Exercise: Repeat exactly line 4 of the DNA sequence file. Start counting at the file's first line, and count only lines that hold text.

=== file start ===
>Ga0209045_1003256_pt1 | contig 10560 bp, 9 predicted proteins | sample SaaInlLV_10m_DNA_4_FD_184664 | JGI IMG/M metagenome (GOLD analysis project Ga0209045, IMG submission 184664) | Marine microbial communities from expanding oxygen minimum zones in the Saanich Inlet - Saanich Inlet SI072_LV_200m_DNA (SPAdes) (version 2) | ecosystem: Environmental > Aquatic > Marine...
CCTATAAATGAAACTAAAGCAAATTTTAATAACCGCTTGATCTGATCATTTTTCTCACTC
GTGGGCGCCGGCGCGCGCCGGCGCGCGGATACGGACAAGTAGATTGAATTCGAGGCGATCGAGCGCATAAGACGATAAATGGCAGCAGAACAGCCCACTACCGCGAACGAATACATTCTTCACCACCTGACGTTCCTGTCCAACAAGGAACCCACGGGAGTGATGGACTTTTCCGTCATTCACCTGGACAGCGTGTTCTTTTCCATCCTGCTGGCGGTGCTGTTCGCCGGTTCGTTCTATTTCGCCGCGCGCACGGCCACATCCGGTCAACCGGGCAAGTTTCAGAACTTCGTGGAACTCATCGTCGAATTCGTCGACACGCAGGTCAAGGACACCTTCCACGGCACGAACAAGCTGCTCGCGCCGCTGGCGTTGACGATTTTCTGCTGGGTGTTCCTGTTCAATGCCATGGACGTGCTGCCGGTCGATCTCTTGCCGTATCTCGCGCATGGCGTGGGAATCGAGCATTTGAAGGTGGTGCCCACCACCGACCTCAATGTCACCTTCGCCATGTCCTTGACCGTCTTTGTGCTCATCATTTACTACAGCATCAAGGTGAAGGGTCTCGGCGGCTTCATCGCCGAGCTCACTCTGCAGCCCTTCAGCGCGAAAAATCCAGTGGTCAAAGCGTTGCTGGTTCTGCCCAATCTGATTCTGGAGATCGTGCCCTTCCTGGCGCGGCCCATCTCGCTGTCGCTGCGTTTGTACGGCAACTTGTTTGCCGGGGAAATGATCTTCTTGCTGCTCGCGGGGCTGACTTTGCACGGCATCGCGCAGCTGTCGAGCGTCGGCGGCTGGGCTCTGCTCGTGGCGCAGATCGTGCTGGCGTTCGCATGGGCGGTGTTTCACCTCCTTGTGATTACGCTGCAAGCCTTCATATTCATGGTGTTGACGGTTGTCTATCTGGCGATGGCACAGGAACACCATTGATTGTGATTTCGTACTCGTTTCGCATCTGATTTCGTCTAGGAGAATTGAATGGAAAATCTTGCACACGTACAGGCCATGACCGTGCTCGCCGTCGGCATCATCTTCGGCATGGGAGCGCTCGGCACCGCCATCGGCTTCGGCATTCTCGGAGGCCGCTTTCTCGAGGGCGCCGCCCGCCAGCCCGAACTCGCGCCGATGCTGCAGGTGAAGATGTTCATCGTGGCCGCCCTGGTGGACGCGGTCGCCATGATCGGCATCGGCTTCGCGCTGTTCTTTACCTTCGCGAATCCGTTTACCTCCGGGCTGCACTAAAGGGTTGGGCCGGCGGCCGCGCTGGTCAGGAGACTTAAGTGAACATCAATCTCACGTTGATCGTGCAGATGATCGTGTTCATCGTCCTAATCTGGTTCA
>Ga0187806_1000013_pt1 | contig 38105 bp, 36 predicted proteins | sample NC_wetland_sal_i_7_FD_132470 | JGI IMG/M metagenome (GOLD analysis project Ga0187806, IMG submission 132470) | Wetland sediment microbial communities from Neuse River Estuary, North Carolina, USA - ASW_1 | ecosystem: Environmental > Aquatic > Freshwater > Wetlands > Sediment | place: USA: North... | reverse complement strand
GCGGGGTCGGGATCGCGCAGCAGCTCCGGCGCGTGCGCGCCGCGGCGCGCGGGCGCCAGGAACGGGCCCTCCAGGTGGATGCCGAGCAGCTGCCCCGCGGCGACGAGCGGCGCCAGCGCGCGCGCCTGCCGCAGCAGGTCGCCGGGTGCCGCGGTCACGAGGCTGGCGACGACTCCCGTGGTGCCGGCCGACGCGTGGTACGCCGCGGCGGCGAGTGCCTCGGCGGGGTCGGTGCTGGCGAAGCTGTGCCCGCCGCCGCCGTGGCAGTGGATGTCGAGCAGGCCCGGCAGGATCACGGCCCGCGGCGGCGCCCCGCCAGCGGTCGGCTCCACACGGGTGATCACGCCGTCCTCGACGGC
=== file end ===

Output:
>Ga0187806_1000013_pt1 | contig 38105 bp, 36 predicted proteins | sample NC_wetland_sal_i_7_FD_132470 | JGI IMG/M metagenome (GOLD analysis project Ga0187806, IMG submission 132470) | Wetland sediment microbial communities from Neuse River Estuary, North Carolina, USA - ASW_1 | ecosystem: Environmental > Aquatic > Freshwater > Wetlands > Sediment | place: USA: North... | reverse complement strand